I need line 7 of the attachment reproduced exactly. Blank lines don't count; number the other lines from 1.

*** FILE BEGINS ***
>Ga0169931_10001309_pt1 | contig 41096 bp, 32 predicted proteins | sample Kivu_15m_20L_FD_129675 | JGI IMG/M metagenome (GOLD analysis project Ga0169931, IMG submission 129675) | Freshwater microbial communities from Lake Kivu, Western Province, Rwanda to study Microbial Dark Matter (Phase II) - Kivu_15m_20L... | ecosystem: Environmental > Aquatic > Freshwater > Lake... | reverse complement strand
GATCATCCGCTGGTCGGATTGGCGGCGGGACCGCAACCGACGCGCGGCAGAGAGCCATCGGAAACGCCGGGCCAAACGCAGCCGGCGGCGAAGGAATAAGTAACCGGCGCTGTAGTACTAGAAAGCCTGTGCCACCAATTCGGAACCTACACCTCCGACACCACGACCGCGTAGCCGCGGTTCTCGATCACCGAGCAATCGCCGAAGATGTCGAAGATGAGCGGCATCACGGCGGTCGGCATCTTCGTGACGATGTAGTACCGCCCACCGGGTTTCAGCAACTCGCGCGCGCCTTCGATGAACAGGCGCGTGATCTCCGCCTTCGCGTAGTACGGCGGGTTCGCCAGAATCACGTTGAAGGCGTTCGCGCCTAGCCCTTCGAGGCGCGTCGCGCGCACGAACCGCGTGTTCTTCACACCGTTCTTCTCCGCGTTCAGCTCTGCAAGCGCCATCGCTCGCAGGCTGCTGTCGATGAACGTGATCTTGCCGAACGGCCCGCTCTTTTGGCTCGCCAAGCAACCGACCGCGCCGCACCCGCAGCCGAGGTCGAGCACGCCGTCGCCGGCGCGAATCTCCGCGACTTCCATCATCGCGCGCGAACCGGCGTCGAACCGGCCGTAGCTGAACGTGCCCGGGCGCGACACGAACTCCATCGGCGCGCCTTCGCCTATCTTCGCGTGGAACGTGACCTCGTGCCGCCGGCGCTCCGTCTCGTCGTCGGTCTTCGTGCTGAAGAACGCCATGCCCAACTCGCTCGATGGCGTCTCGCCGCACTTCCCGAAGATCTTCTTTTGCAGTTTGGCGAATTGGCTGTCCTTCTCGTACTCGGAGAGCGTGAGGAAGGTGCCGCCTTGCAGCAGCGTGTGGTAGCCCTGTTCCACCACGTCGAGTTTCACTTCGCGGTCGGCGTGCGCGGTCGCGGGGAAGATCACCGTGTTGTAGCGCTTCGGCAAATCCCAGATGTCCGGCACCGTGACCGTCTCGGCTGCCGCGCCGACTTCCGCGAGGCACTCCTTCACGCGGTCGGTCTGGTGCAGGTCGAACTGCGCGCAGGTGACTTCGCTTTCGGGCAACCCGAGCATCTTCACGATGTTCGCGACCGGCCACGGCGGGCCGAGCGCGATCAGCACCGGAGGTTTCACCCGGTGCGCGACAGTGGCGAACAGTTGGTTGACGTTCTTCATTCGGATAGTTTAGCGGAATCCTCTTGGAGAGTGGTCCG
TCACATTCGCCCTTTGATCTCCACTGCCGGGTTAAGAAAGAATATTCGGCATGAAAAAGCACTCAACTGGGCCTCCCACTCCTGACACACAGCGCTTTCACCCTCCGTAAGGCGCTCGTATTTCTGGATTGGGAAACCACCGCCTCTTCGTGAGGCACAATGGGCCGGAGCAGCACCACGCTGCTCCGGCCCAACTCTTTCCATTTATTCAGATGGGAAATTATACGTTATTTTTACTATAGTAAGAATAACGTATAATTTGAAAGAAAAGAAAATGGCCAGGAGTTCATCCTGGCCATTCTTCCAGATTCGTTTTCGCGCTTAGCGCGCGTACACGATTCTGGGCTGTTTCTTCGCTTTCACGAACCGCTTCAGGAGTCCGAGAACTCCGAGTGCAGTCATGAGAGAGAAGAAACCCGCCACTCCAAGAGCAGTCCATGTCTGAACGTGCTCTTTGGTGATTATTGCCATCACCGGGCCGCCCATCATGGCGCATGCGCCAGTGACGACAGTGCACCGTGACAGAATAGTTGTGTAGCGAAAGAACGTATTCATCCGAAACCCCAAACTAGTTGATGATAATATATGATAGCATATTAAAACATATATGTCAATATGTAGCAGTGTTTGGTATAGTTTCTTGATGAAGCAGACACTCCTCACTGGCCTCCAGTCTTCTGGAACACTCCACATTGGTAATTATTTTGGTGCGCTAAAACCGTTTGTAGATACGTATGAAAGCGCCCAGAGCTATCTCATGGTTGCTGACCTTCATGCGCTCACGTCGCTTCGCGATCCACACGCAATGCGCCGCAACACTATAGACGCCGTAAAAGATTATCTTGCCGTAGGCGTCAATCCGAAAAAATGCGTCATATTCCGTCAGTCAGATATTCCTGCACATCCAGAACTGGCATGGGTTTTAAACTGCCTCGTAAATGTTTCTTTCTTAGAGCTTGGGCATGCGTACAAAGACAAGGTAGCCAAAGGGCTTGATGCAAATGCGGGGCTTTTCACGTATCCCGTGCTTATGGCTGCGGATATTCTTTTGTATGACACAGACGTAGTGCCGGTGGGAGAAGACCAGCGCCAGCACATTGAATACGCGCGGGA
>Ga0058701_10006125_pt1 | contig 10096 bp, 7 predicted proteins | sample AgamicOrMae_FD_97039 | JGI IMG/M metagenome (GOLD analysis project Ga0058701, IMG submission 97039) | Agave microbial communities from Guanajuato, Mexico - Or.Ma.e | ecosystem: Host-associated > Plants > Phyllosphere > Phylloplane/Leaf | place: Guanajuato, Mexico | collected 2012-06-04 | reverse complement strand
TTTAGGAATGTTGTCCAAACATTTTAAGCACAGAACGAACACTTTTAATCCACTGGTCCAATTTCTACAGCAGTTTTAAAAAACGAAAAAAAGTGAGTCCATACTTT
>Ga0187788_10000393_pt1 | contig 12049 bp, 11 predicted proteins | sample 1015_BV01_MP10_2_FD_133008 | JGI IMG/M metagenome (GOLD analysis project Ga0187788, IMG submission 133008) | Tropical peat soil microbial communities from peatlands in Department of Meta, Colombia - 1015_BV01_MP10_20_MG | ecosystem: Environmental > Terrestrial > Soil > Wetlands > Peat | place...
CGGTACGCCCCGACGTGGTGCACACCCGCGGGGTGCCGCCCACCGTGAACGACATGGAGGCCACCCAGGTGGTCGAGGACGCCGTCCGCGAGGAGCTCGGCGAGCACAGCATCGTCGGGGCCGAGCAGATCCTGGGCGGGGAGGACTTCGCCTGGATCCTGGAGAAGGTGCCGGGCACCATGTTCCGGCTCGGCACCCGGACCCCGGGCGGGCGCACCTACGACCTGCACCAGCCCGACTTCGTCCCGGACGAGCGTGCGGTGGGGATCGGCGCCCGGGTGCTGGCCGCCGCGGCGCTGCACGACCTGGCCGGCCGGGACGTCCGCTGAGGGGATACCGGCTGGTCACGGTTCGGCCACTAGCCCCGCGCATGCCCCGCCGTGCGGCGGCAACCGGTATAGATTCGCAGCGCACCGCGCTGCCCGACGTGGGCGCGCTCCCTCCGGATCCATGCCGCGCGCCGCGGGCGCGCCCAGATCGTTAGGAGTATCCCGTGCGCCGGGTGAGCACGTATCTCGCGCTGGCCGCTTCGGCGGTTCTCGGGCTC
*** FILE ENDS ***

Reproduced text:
CGGTACGCCCCGACGTGGTGCACACCCGCGGGGTGCCGCCCACCGTGAACGACATGGAGGCCACCCAGGTGGTCGAGGACGCCGTCCGCGAGGAGCTCGGCGAGCACAGCATCGTCGGGGCCGAGCAGATCCTGGGCGGGGAGGACTTCGCCTGGATCCTGGAGAAGGTGCCGGGCACCATGTTCCGGCTCGGCACCCGGACCCCGGGCGGGCGCACCTACGACCTGCACCAGCCCGACTTCGTCCCGGACGAGCGTGCGGTGGGGATCGGCGCCCGGGTGCTGGCCGCCGCGGCGCTGCACGACCTGGCCGGCCGGGACGTCCGCTGAGGGGATACCGGCTGGTCACGGTTCGGCCACTAGCCCCGCGCATGCCCCGCCGTGCGGCGGCAACCGGTATAGATTCGCAGCGCACCGCGCTGCCCGACGTGGGCGCGCTCCCTCCGGATCCATGCCGCGCGCCGCGGGCGCGCCCAGATCGTTAGGAGTATCCCGTGCGCCGGGTGAGCACGTATCTCGCGCTGGCCGCTTCGGCGGTTCTCGGGCTC